In addition to the tandem arrays at 4q35 and 10q26, representatives of paralogous groups of mammalian DUX-type double-homeobox sequences are present in many locations in the human genome.94 The only DUX-related gene with evidence as to its specific function is mouse Duxbl, whose expression pattern implicates it in gametogenesis, thymocyte maturation and prenatal myogenesis in mice.95,96 Knockout of this gene confirmed its role in the production of murine CD4+/CD8+ thymocytes.96 However, Leidenroth and Hewitt36 concluded that Duxbl is not an otholog of DUX4. Therefore, it is unclear whether functions of Duxbl are relevant to DUX4. Moreover, they found that evolutionary descent of DUX4 from a DUXC-type precursor is more likely than from a DUXB precursor.36 They described a tandem repeat of the DUXC-related rodent Dux gene as the most likely functional equivalent of DUX4, and it is of unknown function.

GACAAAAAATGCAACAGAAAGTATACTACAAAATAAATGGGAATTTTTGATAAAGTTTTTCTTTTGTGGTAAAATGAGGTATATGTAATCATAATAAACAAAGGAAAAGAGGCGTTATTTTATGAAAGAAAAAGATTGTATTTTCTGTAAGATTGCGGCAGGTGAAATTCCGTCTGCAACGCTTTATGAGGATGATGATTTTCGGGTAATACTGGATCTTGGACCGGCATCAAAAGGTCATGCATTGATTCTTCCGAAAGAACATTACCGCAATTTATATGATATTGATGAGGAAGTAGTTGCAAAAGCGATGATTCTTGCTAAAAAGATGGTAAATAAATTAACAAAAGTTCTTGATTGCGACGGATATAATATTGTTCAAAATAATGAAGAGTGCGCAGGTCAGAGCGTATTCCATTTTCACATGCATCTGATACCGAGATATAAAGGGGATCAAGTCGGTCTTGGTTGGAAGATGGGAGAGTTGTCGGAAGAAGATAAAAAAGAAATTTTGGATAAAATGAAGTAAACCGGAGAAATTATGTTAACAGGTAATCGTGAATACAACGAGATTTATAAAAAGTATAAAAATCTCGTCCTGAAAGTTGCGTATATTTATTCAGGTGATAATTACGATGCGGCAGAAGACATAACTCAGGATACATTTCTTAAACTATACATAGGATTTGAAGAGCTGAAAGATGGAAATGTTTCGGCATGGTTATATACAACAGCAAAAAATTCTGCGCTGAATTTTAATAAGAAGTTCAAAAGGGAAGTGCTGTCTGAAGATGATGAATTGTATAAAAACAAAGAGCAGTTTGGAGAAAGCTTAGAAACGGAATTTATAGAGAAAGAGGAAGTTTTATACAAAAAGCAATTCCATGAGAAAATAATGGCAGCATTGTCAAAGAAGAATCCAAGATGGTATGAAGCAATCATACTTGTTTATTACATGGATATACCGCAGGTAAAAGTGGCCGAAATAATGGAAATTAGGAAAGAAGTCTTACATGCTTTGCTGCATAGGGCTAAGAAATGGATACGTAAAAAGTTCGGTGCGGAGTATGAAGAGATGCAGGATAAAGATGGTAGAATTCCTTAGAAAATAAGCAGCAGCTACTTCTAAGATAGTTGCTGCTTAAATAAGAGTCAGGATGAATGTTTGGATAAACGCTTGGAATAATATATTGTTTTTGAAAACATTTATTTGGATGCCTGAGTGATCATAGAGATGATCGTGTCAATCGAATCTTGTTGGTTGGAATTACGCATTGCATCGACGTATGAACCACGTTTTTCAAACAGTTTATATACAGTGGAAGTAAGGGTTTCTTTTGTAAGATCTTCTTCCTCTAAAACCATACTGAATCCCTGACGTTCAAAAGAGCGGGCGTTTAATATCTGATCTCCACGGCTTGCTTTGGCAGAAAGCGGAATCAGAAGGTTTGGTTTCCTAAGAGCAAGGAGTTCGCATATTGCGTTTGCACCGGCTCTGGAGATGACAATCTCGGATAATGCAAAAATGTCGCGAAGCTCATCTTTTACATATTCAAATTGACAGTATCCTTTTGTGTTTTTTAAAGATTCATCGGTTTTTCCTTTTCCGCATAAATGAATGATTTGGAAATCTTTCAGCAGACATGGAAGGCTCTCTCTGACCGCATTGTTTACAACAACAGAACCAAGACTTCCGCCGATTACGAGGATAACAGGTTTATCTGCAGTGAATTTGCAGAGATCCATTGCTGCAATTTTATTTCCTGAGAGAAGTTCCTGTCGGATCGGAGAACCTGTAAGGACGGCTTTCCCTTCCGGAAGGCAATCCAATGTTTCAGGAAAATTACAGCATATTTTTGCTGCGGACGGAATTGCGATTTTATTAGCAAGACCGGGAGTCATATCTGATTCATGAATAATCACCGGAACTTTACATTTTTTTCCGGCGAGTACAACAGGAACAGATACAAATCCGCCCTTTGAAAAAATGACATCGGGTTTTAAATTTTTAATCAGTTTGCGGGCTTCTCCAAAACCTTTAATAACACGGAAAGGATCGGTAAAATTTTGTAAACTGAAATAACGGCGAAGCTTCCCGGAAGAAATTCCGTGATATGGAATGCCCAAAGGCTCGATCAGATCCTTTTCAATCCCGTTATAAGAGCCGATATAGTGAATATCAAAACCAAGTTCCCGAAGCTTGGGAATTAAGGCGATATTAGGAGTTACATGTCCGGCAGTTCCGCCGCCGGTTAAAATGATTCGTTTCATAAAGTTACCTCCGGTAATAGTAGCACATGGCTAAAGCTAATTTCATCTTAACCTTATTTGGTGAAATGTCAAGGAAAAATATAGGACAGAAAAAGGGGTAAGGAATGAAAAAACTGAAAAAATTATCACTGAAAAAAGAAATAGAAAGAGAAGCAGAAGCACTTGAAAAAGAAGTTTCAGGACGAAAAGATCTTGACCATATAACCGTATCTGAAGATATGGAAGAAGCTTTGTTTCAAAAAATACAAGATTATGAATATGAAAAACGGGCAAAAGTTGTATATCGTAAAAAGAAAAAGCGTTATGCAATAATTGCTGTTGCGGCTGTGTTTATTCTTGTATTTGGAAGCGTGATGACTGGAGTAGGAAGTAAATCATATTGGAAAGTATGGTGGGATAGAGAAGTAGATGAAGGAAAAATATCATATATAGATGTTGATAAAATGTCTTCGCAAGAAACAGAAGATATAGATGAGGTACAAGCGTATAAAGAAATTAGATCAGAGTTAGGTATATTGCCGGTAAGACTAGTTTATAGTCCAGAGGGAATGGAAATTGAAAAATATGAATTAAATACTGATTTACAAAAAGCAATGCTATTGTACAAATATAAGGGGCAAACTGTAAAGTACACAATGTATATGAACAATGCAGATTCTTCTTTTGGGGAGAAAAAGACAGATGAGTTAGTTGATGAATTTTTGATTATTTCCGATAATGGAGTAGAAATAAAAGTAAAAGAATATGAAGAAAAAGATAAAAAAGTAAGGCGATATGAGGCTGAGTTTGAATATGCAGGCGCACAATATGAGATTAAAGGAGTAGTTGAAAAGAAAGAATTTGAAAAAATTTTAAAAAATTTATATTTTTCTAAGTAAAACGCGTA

With respect to models that propose that the toxicity of DUX4 expression in myoblasts or myotubes is central to pathogenesis (Minority Rules, Model 1), C2C12 cells transduced with PAX3 or PAX7 constructs plus a DUX4 construct can be spared the acute toxicity from DUX4-fl expression.59 PAX3 and PAX7 have important roles in embryonic and early postnatal myogenesis, and PAX7 RNA is persistently found in adult satellite cells.86 Because PAX7 RNA is also present in undifferentiated myoblasts, which are nonetheless susceptible to DUX4-fl toxicity, the relevance of PAX7 to DUX4 and FSHD pathogenicity is unclear. The sequence similarity of the homeodomains of PAX7 and DUX4 have been invoked in hypotheses about PAX7 and DUX4 competing for DNA binding.59 However, other homeodomain proteins in addition to PAX7 have similar homeodomains to those of DUX4 and so also may compete with DUX4-fl for binding to DNA.36 In any event, PAX3 and PAX7 offer paradigms for how the spatio-temporally limited presence of transcription factors can counteract DUX4-fl toxicity.